Selling the Cloud

Feb 03, 2012

The cloud offers enhanced IT service availability and flexibility but introduces new risks. Successfully selling the cloud involves ensuring that these risks are properly managed and that customers understand their responsibilities.

Lock-in: It is often claimed that the cloud provides flexibility, but how easy is it to change CSPs? There are a number of factors that can make changing providers difficult and it is important to be upfront and make these clear to a potential customer. There may be contractual costs incurred on termination of the service contract. The terms for the return of data on termination of contract should be clear and when data are returned, they should be in a form that can easily be used or migrated. Cloud services (built using cloud platforms, PaaS in particular) should be based on industry standard architecture and interfaces, making it easy to migrate to another provider at a future date.

Provider Certification: The customer may wish to be able to audit the CSP; however it is not practical to allow every customer to perform their own audit. Certification of providers by a trusted third party is a way to satisfy this need.  There are two common types of report that are offered SOC 1 and SOC 2. SOC stands for “Service Organisation Controls” and the reports are based on the auditing standard SSAE  no. 16 (Statement on Standards for Attestation Engagements which became effective in June 2011). A CSP may also provide an auditor’s report based on established criteria such as Trust Services (including WebTrust and SysTrust).  In addition there are assessment schemes  where organisations who are members of the scheme are able to access the assessment (made according to a standard) of a provider made by another member.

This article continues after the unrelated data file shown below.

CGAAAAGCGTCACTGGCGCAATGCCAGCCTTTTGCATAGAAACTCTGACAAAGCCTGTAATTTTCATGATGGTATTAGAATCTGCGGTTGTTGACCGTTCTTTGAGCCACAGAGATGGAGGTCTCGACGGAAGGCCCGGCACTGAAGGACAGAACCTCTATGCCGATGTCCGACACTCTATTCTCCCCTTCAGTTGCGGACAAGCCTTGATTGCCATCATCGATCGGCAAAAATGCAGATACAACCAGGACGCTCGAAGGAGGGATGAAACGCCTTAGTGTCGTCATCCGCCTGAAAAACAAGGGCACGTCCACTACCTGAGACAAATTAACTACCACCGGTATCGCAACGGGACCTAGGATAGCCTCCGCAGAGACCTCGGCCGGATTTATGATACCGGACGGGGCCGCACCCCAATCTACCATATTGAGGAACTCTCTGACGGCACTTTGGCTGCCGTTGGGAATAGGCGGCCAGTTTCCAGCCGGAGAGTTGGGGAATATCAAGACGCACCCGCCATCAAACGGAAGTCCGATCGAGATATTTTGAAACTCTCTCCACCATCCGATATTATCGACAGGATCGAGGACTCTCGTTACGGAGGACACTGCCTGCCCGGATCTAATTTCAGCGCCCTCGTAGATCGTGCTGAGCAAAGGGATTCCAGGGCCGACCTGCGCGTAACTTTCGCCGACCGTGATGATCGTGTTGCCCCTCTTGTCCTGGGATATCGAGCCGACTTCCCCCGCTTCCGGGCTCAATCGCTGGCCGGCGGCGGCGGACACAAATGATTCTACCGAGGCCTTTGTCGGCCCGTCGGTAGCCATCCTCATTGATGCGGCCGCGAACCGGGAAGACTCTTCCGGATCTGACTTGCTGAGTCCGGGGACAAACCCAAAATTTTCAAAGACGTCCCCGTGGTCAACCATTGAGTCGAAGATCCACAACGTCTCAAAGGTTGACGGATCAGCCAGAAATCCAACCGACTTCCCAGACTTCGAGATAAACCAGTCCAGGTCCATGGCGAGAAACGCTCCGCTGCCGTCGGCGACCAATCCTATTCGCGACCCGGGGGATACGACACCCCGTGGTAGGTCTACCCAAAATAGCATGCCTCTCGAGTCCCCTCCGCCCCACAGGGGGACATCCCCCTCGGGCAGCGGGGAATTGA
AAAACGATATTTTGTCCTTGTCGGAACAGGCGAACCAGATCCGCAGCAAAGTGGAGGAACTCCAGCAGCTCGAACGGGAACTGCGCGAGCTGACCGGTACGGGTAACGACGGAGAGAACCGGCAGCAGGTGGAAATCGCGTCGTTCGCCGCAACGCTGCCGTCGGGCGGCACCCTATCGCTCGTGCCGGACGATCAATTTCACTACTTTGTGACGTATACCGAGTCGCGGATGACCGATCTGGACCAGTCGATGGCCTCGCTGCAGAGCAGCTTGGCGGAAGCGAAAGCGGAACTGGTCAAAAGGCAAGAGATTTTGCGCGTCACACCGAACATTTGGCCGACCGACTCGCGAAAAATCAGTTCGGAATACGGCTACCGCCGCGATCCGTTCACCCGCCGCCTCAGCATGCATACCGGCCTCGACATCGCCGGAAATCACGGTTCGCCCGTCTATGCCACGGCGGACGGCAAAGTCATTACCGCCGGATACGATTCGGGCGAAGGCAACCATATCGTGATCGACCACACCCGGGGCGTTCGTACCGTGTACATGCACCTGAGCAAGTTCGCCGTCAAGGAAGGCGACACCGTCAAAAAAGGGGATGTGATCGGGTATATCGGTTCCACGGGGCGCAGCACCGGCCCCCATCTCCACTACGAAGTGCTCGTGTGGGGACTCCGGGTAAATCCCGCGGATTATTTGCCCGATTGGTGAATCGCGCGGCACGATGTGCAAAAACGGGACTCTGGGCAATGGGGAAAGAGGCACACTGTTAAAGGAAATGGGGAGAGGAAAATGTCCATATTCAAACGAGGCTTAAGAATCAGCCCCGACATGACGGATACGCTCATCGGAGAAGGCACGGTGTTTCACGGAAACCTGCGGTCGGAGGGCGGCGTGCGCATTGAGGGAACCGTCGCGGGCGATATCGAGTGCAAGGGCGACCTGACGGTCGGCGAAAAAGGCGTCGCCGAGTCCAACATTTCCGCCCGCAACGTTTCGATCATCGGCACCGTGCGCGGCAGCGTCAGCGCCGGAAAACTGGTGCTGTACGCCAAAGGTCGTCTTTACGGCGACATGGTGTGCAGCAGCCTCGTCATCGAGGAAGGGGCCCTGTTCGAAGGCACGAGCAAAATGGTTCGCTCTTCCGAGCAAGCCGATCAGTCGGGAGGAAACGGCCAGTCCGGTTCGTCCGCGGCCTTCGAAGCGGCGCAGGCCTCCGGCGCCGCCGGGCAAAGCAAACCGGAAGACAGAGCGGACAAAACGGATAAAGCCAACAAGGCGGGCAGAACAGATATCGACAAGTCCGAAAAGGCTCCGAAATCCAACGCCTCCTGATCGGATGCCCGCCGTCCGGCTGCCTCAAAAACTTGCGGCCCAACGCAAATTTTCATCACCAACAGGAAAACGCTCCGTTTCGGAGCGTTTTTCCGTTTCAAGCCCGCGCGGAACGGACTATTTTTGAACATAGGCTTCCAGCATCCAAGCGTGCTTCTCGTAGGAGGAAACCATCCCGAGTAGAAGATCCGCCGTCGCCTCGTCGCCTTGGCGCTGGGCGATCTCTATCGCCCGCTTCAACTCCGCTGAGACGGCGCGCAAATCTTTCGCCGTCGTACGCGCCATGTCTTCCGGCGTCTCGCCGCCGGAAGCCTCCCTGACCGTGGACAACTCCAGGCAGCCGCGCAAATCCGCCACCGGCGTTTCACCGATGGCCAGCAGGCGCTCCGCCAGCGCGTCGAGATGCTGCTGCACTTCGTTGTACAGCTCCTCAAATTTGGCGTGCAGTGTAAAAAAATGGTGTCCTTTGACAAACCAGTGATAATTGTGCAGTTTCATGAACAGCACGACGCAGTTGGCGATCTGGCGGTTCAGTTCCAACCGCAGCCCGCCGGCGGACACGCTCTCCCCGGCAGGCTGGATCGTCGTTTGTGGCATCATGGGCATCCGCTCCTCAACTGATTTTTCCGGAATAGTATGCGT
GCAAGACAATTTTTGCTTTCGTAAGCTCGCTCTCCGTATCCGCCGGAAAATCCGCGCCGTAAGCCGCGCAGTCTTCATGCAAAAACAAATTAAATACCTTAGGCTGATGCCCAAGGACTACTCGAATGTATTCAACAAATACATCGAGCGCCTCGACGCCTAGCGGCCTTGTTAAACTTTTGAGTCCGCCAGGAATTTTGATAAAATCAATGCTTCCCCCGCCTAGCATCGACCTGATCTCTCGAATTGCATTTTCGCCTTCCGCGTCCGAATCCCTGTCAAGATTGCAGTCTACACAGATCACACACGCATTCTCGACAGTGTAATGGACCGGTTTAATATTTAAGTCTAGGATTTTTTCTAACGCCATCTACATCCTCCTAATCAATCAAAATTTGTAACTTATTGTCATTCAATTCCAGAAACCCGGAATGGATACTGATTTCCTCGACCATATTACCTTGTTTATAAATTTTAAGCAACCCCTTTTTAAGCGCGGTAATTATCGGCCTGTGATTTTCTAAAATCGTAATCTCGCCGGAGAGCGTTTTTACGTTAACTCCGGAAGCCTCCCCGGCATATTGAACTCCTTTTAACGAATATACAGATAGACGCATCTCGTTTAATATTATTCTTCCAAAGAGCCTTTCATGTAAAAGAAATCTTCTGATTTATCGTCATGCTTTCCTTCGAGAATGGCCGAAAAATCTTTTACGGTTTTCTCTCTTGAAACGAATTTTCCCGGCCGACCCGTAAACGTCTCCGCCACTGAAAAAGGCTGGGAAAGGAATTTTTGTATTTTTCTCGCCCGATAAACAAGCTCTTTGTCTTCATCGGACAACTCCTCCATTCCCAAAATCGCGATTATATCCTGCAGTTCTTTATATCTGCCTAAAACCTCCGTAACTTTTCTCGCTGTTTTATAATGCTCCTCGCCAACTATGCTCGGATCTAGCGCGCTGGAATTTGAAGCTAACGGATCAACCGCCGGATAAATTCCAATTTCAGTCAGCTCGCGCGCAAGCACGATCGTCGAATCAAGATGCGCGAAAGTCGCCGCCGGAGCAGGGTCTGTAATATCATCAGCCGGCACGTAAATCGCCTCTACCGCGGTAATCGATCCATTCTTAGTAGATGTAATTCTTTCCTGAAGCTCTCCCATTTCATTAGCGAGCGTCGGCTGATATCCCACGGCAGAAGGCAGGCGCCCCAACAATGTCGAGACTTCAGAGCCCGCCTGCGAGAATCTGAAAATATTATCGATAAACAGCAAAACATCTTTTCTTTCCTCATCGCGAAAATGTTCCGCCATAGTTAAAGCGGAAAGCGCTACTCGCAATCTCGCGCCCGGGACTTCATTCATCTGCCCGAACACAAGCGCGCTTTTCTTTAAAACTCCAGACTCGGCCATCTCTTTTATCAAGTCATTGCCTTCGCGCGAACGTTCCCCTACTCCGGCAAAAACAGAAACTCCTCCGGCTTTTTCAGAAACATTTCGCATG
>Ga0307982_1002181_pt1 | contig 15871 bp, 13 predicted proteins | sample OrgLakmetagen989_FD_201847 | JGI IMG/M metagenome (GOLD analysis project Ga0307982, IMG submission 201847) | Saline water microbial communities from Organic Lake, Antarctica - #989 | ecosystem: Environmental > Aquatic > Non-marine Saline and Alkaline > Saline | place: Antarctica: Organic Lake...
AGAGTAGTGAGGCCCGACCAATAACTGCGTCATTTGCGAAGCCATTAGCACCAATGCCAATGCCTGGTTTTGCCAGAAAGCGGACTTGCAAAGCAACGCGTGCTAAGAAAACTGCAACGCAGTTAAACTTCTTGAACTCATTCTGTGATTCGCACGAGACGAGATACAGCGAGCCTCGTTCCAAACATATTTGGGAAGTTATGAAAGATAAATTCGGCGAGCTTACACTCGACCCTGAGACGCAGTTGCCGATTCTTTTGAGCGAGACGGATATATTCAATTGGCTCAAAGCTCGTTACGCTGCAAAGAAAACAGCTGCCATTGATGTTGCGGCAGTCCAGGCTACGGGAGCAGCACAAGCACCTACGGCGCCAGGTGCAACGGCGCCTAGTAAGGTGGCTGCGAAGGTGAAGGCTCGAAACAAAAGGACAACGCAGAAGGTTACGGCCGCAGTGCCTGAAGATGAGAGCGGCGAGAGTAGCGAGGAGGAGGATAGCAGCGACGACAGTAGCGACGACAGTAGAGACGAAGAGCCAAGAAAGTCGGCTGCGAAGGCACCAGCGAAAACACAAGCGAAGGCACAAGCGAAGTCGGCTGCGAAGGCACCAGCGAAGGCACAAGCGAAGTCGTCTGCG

It is important that an organisation can identify the business requirements and that the cloud service is selected to meet these needs. For most organisations cloud services will co-exist with existing IT services. The key difference is that while internal services are directly managed cloud services are indirectly governed.  Adopting a good governance approach, such as COBIT[4], is the key to safely embracing the cloud and the benefits that it provides. The global IT association ISACA has developed IT Control Objectives for Cloud Computing[5] and other resources that can assist organizations considering a move to the cloud.

Mike Small is a senior analyst at KuppingerCole, a member of the ISACA London Chapter’s Security Advisory Group and a fellow of the BCS. Previously, Small worked for CA, where he developed CA’s identity and access management product strategy. He is a frequent speaker at IT security events around EMEA, including ISACA’s Information Security and Risk Management (ISRM) conferences



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